Ed Note: "On My Shelf" is my review series, covering notable books and events. For more notables, please see the reviews still housed at the old home of Anthropology in Practice.
“New York is not composed of solid substances. It is a dynamic system of multi-layered flows of earth materials that travel through time and space. The marble, limestone, and steel of the City undergo their own continuous process of change, radically remix with everything around them, send out ramifications into deep futures—and couple with what we humans set into motion.
There is no “outside of” the materials and flows that compose our cities. Humans live within and contribute to this mix. These continuous exchanges never add up to zero (as in zero waste or zero carbon footprint). Each interaction between a human and geologic actor in the City adds new directions and new potentialities. When we humans aim for a sum of zero beween our acts of consumption and conservation, we miss the opportunity to acknowledge and respond to the complex geologic flows that propagate beyond zero as we design, build, inhabit, and move through the City.”
New York City is a geologic force, shaping us even as we shape it. So proclaims the cover of Geologic City: A Field Guide to the Geoarchitecture of New York. As we construct our urban centers—marvels of modern technologies—we take for granted the ways in which we incorporate the natural history of the spaces we occupy, so that the city-space is at once past, present, and a promise of the future.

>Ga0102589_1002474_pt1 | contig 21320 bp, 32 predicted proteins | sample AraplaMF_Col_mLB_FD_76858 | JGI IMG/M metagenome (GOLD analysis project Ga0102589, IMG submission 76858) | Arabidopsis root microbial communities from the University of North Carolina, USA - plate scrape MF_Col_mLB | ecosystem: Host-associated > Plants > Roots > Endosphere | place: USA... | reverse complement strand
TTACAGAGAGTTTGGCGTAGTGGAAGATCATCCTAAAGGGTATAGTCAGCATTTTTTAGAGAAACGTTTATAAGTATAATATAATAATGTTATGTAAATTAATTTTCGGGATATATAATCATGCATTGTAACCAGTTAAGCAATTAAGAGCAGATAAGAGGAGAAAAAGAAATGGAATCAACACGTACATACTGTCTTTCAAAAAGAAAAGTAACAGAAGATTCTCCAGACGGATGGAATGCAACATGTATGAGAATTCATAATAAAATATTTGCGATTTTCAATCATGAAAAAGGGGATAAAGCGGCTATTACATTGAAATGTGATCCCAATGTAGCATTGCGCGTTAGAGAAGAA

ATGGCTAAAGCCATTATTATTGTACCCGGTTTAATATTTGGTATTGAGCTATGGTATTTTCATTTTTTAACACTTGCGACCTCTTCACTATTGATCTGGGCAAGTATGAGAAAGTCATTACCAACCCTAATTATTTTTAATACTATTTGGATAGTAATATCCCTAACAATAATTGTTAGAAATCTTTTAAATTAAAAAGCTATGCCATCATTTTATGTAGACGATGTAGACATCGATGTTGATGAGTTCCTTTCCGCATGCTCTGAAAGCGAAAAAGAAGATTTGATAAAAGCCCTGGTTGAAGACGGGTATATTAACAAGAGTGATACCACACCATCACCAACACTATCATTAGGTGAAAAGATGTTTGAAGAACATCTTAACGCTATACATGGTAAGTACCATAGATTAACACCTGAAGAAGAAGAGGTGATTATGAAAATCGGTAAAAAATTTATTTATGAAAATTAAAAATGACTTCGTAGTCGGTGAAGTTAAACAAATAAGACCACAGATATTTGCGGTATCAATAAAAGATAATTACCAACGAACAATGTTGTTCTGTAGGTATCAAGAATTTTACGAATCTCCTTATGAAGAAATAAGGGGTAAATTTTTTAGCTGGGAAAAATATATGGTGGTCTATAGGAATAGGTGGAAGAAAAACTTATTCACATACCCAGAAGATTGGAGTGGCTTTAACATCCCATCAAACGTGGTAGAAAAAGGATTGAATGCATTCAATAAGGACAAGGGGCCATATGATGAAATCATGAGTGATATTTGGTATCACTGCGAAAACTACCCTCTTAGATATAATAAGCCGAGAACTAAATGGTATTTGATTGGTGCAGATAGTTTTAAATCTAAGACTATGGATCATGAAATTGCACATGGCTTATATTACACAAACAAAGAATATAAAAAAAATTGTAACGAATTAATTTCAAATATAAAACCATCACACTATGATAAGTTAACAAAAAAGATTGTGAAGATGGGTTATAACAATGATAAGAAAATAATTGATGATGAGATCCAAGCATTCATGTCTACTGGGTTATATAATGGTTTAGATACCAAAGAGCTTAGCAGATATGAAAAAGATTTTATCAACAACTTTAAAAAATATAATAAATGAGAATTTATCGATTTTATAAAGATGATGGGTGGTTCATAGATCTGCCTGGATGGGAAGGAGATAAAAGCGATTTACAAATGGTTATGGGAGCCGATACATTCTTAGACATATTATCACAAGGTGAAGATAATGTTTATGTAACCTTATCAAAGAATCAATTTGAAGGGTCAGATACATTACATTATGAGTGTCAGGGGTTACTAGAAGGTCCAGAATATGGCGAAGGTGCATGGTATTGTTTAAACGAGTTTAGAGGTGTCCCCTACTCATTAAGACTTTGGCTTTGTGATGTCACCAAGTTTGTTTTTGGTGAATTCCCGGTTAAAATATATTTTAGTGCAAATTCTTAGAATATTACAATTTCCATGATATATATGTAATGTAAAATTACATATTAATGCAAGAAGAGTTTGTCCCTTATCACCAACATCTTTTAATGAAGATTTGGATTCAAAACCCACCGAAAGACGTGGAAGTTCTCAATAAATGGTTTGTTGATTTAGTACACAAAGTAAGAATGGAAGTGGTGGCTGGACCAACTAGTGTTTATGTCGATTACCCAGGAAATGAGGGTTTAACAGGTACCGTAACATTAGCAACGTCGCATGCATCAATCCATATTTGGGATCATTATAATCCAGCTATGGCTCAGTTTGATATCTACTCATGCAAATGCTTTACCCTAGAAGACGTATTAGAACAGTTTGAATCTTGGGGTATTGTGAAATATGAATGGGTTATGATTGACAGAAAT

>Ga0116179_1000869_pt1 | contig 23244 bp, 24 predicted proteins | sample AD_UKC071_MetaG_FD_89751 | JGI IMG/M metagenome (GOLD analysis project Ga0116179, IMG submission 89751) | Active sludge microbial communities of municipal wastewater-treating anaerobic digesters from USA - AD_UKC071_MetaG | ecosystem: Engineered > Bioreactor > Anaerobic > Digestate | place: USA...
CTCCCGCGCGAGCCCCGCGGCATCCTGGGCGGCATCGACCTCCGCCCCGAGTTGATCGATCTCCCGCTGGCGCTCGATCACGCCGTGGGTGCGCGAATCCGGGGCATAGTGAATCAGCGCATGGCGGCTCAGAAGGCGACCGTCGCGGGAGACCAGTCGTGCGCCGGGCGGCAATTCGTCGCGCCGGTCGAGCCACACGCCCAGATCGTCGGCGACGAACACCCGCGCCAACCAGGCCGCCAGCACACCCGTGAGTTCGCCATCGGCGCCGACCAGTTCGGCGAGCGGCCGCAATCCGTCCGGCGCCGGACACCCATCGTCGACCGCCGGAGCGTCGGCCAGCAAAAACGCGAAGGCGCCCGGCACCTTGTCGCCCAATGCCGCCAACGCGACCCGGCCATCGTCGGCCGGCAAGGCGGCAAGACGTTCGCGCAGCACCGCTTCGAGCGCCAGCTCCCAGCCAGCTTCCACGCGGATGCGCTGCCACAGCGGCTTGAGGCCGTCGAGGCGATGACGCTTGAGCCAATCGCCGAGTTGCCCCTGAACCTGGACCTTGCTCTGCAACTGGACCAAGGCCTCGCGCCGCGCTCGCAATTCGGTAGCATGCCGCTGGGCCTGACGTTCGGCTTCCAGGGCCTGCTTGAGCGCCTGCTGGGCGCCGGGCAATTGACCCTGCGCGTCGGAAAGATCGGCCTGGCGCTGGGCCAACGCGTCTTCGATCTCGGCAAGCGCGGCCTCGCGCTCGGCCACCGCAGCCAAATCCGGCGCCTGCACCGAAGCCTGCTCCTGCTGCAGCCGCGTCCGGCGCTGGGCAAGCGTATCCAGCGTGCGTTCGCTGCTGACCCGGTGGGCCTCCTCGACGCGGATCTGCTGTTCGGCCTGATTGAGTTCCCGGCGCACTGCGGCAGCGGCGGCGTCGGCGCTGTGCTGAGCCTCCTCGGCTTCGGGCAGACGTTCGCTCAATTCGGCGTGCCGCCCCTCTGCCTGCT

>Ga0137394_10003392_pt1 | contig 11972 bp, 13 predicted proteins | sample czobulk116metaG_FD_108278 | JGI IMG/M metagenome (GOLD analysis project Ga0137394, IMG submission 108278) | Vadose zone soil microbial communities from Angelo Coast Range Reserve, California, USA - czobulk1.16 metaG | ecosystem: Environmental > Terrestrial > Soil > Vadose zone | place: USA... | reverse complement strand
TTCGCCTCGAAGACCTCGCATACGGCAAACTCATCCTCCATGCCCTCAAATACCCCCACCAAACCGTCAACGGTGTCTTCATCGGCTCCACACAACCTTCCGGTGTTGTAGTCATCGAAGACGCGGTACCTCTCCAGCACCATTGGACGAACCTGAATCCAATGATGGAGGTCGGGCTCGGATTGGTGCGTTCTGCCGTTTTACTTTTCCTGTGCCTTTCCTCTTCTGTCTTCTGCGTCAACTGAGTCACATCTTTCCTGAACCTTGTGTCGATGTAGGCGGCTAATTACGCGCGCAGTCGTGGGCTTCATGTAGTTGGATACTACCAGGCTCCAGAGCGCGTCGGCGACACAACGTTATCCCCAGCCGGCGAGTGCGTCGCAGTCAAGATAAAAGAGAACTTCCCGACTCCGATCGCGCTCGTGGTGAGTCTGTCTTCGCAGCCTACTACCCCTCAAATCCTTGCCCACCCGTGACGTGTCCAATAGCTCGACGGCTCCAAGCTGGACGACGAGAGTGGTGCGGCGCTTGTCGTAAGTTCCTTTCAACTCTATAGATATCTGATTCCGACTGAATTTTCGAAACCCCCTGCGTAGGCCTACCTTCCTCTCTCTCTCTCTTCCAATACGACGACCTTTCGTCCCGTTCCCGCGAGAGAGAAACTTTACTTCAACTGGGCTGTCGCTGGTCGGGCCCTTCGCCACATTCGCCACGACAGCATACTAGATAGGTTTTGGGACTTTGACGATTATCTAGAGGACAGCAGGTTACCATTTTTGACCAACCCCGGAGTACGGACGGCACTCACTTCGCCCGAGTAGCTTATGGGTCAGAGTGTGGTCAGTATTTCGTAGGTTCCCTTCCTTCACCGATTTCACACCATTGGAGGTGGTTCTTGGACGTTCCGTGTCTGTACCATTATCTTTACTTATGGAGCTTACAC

Such is the premise of the project by Friends of the Pleistocene meant to highlight the connections we have to our environment through time and space. Geologic City is supposed to function as a field guide to 20 sites in New York City where visitors can experience this connection. For example, Fortitude and Patience, the lions who guard the entrance to the Stephen A Schwartzman building of the New York Public Library, are sculpted from Tennessee marble, which dates to the Ordovician period 460 million years ago. It’s actually a limestone that resembles marble when it’s polished and is the culmination of deposits of bryozoa and other marine life that settled in a shallow sea that once covered Tennessee.
Or consider New York City water, known for being some of the best tasting and cleanest in the nation, which is funneled to us via natural aqueducts shaped in the Catskills via erosion processes. Not all sites are stationary—the paint on New York City taxicabs is derived from crude oil, which we all know has been millions of years in the making. So the cars are not only powered by fuel, but bear a bit of it in their exteriors. And salt, which the Northeast relies on heavily in the winter months to keep the roads clear, has an interesting commodity history that begins with the formation of deposits of this mineral in the Miocene.
Geologic City is a clever and intelligent way to explore and understand the City in terms of its environment. As an accompaniment to the guide, the Friends of the Pleistocene have mounted an exhibit that will run through September 22nd. Visitors get a chance to participate firsthand in the project by viewing these processes in action and sharing their thoughts—examples of many of the forces discussed in the guide are viewable from window stations in the exhibit space.
If you visit, or pick up the guide, drop me a line below and let me know what you thought.
H/T to my awesome friend and colleague Hannah Waters of Culturing Science who suggested this exhibit, and who let me
steal borrow her guide.